I don’t know, cognitive dissonance. Am I being a crazy idealist in thinking that was is happening in the feminist blogosphere is huge and amazing? I don’t think so. And I thought that all that is necessary is for people to be aware of it and see the incredible activism that is going on. But perhaps I was wrong, and the investment in the idea that feminism is in abeyance has a much greater hold. You understand, I am not disagreeing that there is a lot of hostility to feminist ideas at this point in time, but I strongly disagree that feminism has been rendered inactive as a result.

See also: Women have not been silent and blogging IS activism.


3 Responses to “Conferences”

  1. 1 Claire

    Hey my love!

    No you are not a fucking idealist! Yes we’re not really coherent as a movement – but there is heaps of hot shit feminist action going on. And another thing it is mainly WHITE women who think they can speak on behalf of feminism, young women and WOMEN OF COLOUR as well.

    And feminists also have to get over the idea that there is complete hostility to feminist ideas. Not that I think you’re saying that – but I mean feminist academics. But that’s another story.

  2. 2 ana australiana

    Hey FS! Following on from Claire – I suspect that this discourse persists because the ‘older’ generation of Australian feminists found/find it so hard to swallow that women’s experience was not universal (or universalize-able) – that gender intersects with other categories of experience, particularly race and class. It was/is hard to swallow because of the assumption that, if women’s experience is not universalisable (new word?!), then there can’t be a coherent social movement. Under this logic, the only alternative is political quietism/individualism (= young women’s deficit, something Anita Harris has also pointed out on a slightly different tack:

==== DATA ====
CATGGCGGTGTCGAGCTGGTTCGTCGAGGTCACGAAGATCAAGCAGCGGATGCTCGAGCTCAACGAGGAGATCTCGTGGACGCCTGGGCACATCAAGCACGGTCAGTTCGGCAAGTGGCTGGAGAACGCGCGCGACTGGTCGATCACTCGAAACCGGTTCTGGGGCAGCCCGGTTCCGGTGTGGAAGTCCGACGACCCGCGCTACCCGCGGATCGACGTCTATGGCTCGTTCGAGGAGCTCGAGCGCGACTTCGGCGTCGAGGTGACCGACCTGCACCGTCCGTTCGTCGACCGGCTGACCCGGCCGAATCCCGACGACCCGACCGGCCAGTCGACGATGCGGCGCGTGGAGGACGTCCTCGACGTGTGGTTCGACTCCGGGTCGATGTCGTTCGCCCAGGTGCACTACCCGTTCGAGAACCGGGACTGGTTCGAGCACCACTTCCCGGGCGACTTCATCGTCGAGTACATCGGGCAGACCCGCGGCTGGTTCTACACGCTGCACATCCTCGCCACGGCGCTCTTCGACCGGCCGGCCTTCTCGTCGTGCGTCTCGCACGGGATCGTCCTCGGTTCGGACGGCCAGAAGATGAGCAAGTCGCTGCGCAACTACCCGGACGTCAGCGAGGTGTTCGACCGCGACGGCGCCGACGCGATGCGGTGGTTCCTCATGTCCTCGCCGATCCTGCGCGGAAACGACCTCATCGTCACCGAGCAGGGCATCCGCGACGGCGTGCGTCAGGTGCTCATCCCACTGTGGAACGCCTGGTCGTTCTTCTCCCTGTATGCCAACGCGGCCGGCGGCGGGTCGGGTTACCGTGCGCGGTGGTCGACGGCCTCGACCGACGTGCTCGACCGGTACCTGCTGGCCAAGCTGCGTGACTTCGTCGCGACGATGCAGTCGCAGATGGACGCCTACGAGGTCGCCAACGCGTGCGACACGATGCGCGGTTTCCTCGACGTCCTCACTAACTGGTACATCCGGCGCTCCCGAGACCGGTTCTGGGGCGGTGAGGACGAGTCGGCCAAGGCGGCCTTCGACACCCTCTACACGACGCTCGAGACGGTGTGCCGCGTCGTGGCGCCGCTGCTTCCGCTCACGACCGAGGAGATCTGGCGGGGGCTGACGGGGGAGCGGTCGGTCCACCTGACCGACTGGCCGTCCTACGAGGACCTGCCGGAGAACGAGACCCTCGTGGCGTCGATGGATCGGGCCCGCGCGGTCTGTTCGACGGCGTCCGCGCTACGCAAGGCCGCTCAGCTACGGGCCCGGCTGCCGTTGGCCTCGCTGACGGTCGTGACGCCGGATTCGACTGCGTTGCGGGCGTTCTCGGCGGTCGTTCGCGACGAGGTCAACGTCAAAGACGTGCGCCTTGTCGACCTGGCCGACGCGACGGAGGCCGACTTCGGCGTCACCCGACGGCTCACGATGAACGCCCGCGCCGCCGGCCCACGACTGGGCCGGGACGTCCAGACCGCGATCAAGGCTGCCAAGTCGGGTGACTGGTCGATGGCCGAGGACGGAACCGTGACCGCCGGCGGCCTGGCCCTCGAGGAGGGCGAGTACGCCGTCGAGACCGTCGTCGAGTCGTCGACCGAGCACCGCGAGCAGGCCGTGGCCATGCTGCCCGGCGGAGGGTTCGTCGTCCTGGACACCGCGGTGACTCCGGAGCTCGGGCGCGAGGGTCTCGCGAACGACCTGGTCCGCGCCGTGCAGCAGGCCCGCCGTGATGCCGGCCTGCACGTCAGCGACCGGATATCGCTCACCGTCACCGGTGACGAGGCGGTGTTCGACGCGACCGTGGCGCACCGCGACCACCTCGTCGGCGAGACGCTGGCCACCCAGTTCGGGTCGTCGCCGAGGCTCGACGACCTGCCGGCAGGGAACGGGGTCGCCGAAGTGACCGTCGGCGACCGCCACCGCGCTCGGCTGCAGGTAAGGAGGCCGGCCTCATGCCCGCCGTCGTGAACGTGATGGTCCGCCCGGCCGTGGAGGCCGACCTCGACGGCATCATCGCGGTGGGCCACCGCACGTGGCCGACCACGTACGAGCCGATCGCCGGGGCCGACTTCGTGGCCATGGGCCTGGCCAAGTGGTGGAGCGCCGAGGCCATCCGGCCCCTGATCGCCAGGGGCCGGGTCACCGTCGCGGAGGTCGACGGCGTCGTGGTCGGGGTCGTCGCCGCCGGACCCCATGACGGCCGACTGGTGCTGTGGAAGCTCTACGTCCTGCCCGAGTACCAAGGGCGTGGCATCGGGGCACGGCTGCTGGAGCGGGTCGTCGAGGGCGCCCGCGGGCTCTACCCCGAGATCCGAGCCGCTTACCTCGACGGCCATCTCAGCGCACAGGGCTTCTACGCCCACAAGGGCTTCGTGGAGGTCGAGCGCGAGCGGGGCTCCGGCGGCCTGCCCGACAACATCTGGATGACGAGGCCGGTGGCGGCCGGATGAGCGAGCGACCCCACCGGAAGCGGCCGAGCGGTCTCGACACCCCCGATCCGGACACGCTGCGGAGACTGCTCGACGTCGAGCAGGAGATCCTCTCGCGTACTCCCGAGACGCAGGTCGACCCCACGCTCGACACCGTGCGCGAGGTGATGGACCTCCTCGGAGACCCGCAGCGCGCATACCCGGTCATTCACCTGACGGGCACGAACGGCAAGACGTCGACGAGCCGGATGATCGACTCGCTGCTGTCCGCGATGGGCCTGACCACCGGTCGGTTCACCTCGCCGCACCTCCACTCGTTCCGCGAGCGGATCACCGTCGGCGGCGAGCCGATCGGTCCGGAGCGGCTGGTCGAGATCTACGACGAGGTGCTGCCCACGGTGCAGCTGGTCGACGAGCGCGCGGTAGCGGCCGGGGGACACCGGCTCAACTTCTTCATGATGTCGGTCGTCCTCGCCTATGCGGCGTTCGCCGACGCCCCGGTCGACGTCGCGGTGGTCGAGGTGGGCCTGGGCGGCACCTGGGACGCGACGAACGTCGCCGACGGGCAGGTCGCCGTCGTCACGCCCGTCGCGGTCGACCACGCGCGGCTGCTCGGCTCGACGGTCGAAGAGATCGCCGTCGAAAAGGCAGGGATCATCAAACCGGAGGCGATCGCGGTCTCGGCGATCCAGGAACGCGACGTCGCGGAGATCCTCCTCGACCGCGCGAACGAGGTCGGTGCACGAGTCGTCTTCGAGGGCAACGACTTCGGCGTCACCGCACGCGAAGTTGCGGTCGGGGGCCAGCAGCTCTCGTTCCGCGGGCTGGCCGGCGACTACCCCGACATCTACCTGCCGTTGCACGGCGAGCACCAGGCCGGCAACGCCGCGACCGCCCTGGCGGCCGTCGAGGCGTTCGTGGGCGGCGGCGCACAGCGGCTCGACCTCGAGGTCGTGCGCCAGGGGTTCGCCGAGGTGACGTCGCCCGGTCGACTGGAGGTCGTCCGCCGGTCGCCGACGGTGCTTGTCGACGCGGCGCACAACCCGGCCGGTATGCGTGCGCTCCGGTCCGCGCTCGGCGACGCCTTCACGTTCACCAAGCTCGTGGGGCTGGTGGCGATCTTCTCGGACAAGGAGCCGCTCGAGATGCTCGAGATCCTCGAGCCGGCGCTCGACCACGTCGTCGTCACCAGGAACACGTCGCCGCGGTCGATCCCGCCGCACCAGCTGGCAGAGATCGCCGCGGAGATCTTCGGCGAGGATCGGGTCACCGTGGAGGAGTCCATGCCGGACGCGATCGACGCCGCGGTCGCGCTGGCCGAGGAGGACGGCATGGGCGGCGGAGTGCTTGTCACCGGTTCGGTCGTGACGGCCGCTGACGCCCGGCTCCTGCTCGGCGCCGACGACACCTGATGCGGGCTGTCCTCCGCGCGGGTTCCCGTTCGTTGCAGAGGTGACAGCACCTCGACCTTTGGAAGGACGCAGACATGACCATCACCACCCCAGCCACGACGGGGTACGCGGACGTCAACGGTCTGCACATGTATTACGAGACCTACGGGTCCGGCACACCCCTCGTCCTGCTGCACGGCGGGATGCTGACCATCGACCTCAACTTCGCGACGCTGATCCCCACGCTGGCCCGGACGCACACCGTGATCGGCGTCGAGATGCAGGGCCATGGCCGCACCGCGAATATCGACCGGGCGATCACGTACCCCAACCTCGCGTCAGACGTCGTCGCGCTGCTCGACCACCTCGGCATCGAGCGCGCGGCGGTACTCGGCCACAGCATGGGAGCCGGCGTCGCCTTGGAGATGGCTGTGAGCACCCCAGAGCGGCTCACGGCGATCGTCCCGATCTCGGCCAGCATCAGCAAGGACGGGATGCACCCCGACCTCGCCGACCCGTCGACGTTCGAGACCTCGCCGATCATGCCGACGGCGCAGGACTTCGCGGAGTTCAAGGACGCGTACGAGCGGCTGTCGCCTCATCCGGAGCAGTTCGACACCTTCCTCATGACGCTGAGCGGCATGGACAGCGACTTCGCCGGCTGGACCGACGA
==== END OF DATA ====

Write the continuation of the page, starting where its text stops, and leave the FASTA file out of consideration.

I think there is still much to be made of the impact on the Australian white women’s feminist movement of debates such as that represented by the “Bell-Huggins” debate in the late 80s/early 90s. White women base/d their feminism deeply in the individual’s sovereignty over the body (the right to abortion, to say no, to say yes, etc) which Indigenous women like Huggins ‘exposed’ as being culturally specific (Christine Helliwell’s article ‘It’s only a penis’ has a similar take) and part of the reason why they didn’t feel any affinity with feminism. I wonder if the Australian feminist blogosphere very much reflects the ‘traditional’ concerns of the white women’s movement* (e.g. access to abortion, freedom from sexual harassment & rape, equal pay, resistance to circumscribed body image etc) but has much more of an ear (and heart) for the ‘politics of difference’** – meaning we won’t see a 70’s style liberation movement, but that doesn’t mean women aren’t reflecting or angry or organising.